In those, you can do:

awk -v RS='\r\n' '{print $NF}' < your-file.msdos

to process those files, or:

awk -v RS='\r?\n' '{print $NF}' < your-file.msdos-or-unix

to be able to process both files with \n delimiters or \r\n separators.

some MS-DOS files also tend to have the last line non-delimited, but awk will also fix that on output as it appends the output record separator (ORS which remains \n here) to all records when printing.

As far as default field splitting goes in awk, you'll also find that there is variation between implementations. POSIX says it should be split on sequences of blanks, leading and trailing ones removed. The notion of blank is locale dependant, and includes at least SPC and TAB. You'll find many awk implementations restrict it to SPC and TAB only regardless of the locale, many also add NL (only relevant when the record separator is not newline).

busybox awk includes all ASCII whitespace, so including CR, FF, VT. So in busybox awk, fields by default never contain CR. You can achieve the same behaviour with GNU awk by doing gawk -v 'FPAT=[^[:space:]]' where fields are then defined as sequences of non-whitespace.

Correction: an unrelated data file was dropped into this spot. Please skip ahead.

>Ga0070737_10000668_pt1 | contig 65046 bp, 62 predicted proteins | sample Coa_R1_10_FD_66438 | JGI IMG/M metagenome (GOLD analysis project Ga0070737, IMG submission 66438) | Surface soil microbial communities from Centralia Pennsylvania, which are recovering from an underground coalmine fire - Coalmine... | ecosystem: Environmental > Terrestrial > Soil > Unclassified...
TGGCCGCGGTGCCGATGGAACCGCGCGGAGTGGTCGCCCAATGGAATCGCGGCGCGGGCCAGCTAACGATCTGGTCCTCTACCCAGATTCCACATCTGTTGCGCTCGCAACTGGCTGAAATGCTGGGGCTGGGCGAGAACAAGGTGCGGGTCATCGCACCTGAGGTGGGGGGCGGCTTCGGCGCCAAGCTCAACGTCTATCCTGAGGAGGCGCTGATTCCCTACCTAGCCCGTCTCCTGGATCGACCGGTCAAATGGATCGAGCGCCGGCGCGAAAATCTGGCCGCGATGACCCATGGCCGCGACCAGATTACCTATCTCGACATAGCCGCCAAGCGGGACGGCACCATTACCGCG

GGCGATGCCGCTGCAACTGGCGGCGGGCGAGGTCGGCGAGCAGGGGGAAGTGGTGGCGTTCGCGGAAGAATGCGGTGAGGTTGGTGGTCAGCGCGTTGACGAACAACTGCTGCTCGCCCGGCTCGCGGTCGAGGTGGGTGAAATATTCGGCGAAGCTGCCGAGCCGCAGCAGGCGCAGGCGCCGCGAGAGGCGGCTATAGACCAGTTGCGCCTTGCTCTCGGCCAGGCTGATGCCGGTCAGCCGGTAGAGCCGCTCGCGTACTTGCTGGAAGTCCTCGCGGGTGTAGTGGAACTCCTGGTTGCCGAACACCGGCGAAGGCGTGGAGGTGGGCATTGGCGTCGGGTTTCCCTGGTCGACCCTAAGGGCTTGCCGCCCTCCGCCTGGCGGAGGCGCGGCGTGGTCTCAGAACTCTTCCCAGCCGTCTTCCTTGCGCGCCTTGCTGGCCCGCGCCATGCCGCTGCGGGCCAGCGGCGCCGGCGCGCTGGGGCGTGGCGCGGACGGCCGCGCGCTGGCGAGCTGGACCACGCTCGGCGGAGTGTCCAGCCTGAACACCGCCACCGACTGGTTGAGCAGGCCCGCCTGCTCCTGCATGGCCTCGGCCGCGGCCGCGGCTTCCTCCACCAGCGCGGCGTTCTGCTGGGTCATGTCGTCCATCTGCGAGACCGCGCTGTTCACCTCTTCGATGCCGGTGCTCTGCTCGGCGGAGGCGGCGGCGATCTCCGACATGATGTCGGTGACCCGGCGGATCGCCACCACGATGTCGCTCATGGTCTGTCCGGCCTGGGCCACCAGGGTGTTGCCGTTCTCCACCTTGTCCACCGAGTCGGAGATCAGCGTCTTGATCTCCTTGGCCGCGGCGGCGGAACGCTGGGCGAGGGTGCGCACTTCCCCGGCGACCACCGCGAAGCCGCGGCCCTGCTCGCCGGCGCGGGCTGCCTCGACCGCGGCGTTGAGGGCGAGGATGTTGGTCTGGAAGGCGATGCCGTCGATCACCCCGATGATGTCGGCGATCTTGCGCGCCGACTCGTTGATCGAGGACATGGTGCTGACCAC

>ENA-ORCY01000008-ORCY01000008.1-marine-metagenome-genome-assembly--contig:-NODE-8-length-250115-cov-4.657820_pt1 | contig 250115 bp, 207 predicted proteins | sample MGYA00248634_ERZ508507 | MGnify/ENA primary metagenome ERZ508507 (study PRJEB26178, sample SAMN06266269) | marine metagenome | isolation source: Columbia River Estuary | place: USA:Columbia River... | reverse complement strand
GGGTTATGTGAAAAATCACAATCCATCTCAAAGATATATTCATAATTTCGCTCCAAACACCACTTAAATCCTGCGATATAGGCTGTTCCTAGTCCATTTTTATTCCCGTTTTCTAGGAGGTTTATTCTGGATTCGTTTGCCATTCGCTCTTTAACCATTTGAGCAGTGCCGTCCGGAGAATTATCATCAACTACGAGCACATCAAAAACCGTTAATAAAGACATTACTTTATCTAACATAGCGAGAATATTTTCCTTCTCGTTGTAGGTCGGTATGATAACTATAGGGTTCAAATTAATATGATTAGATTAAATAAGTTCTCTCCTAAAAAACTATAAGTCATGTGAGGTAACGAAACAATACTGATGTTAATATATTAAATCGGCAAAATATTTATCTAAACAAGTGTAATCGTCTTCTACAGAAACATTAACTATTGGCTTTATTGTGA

A few more notes:

  • avoid shell loops to process text, especially here since you're already using awk which is one of the right tools to process text.
  • don't use echo on arbitrary data
  • the first argument to printf is the format, you don't want to use arbitrary data there. Use printf "%s", $3 if you want to print $3 without appending ORS, not printf $3.
  • printf "" is a no-op. It doesn't do anything. If you want to print a newline, use printf "\n" or print "" (the latter prints ORS, newline by default).
  • Ok. Thanks for the insight.
    – Ken Ingram
    Jan 24, 2020 at 7:35
  • 1
    This was really good info. I see that I need to stop using "echo" the way I am doing it and use printf instead. This will help me level up my bash skills. Perhaps after all these years I will truly be intermediate level.
    – Ken Ingram
    Jan 24, 2020 at 8:22
  • 2
    Just be careful with RS='\r?\n' since some files, e.g. a CSV exported from MS-Excel, will use \r\n as the end of a record but use \n as linebreaks within fields so if you set RS='\r?\n' then you get parts of the record read as if it was a whole record since the \n within a field will also be interpreted as an end of a record.
    – Ed Morton
    Jan 24, 2020 at 16:03
  • 1